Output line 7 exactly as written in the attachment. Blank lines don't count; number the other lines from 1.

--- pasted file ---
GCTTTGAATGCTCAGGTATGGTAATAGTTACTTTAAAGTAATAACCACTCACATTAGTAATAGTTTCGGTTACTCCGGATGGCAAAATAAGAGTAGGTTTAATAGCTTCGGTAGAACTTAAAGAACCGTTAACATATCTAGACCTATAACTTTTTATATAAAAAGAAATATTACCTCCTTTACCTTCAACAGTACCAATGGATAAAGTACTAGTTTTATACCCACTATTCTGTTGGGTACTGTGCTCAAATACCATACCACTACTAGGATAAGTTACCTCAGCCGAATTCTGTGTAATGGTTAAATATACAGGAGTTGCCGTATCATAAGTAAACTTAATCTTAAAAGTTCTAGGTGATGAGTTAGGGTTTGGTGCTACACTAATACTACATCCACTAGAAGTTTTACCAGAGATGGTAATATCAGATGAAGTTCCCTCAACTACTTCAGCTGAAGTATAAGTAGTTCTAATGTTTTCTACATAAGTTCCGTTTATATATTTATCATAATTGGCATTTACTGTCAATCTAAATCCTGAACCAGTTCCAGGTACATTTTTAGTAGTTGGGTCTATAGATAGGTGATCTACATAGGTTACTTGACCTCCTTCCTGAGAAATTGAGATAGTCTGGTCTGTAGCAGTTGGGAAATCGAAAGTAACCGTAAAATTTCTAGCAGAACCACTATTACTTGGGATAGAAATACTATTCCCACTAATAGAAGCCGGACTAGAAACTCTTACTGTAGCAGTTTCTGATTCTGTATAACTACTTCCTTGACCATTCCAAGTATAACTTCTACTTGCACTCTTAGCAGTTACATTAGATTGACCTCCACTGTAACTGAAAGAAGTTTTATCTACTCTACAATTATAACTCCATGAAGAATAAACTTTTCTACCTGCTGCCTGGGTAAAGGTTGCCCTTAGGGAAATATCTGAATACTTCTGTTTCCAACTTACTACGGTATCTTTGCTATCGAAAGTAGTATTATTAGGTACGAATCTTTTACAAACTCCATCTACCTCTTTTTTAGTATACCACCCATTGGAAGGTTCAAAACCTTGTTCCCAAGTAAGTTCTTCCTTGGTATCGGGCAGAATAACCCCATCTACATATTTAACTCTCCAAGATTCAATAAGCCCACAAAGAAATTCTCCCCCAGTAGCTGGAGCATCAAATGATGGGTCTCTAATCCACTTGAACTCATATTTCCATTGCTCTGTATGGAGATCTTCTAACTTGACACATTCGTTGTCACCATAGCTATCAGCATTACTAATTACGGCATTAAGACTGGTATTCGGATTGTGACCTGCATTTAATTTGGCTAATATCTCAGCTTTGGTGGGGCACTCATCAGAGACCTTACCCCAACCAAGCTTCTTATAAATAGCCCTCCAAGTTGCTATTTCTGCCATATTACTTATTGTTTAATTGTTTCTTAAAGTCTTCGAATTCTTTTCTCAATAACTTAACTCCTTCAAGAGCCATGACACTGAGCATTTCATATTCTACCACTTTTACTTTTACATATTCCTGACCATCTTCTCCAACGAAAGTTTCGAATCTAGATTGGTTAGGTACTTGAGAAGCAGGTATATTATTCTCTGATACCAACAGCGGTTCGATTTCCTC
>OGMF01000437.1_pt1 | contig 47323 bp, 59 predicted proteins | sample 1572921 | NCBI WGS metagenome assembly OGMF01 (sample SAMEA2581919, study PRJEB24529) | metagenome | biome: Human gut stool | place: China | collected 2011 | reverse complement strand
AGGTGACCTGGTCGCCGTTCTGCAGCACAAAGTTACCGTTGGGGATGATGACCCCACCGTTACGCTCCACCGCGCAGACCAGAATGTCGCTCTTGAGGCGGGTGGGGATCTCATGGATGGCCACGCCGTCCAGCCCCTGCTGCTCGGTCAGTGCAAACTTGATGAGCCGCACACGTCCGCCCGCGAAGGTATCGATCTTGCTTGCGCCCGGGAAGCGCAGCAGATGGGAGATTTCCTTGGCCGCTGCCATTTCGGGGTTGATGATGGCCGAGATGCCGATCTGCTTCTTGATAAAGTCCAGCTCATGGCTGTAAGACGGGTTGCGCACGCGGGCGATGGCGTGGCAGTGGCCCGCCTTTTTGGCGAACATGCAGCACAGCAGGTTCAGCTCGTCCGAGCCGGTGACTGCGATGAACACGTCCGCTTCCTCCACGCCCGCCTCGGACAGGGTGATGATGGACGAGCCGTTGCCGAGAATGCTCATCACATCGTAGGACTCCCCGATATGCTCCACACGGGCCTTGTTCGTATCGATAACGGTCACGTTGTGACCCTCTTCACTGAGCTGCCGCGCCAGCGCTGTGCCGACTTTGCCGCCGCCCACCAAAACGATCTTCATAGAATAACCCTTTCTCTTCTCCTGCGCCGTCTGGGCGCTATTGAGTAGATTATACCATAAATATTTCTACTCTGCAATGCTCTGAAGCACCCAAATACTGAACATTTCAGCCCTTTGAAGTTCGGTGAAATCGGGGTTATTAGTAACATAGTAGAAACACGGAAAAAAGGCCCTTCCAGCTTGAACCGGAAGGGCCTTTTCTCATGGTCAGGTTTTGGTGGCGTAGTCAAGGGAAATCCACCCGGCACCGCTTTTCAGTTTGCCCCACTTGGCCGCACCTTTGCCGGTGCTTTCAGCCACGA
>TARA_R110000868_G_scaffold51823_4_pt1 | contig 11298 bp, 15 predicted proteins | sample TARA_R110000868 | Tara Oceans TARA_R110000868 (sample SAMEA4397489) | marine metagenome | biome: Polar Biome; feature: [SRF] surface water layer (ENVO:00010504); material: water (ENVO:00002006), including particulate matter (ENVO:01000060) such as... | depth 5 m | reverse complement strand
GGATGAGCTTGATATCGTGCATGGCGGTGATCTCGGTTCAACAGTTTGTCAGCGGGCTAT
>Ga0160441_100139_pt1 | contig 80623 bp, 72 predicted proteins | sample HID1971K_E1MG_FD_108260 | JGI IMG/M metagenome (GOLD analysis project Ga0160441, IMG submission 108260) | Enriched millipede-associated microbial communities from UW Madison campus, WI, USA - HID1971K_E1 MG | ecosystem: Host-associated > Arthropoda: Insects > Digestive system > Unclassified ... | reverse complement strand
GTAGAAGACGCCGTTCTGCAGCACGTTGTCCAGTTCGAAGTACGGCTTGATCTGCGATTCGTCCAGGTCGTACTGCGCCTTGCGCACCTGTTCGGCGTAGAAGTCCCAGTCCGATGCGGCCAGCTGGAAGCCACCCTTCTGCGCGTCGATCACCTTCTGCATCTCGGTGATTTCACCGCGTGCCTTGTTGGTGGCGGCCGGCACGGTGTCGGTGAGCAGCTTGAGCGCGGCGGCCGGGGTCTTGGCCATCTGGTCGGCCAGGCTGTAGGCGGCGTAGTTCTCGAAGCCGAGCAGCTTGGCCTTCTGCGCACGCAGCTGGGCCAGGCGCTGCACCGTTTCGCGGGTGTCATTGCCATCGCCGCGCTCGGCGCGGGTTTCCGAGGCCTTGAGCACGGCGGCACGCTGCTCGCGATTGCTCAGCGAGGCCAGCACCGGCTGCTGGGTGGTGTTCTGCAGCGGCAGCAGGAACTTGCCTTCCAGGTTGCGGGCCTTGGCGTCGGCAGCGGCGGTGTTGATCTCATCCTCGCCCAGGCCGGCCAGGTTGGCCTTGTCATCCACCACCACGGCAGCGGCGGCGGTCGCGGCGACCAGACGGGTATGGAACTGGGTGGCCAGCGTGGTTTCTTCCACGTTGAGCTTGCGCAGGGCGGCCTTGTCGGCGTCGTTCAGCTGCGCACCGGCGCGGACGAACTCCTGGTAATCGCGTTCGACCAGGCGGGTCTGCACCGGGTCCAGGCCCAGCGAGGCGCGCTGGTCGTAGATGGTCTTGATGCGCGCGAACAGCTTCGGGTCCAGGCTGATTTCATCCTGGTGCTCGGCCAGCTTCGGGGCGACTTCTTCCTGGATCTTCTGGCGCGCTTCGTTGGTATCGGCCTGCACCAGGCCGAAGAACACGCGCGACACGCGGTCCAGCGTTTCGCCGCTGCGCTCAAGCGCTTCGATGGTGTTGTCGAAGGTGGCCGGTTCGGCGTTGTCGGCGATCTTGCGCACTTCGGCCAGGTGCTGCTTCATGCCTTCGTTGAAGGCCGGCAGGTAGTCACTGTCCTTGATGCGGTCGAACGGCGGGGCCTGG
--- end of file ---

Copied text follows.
GTAGAAGACGCCGTTCTGCAGCACGTTGTCCAGTTCGAAGTACGGCTTGATCTGCGATTCGTCCAGGTCGTACTGCGCCTTGCGCACCTGTTCGGCGTAGAAGTCCCAGTCCGATGCGGCCAGCTGGAAGCCACCCTTCTGCGCGTCGATCACCTTCTGCATCTCGGTGATTTCACCGCGTGCCTTGTTGGTGGCGGCCGGCACGGTGTCGGTGAGCAGCTTGAGCGCGGCGGCCGGGGTCTTGGCCATCTGGTCGGCCAGGCTGTAGGCGGCGTAGTTCTCGAAGCCGAGCAGCTTGGCCTTCTGCGCACGCAGCTGGGCCAGGCGCTGCACCGTTTCGCGGGTGTCATTGCCATCGCCGCGCTCGGCGCGGGTTTCCGAGGCCTTGAGCACGGCGGCACGCTGCTCGCGATTGCTCAGCGAGGCCAGCACCGGCTGCTGGGTGGTGTTCTGCAGCGGCAGCAGGAACTTGCCTTCCAGGTTGCGGGCCTTGGCGTCGGCAGCGGCGGTGTTGATCTCATCCTCGCCCAGGCCGGCCAGGTTGGCCTTGTCATCCACCACCACGGCAGCGGCGGCGGTCGCGGCGACCAGACGGGTATGGAACTGGGTGGCCAGCGTGGTTTCTTCCACGTTGAGCTTGCGCAGGGCGGCCTTGTCGGCGTCGTTCAGCTGCGCACCGGCGCGGACGAACTCCTGGTAATCGCGTTCGACCAGGCGGGTCTGCACCGGGTCCAGGCCCAGCGAGGCGCGCTGGTCGTAGATGGTCTTGATGCGCGCGAACAGCTTCGGGTCCAGGCTGATTTCATCCTGGTGCTCGGCCAGCTTCGGGGCGACTTCTTCCTGGATCTTCTGGCGCGCTTCGTTGGTATCGGCCTGCACCAGGCCGAAGAACACGCGCGACACGCGGTCCAGCGTTTCGCCGCTGCGCTCAAGCGCTTCGATGGTGTTGTCGAAGGTGGCCGGTTCGGCGTTGTCGGCGATCTTGCGCACTTCGGCCAGGTGCTGCTTCATGCCTTCGTTGAAGGCCGGCAGGTAGTCACTGTCCTTGATGCGGTCGAACGGCGGGGCCTGG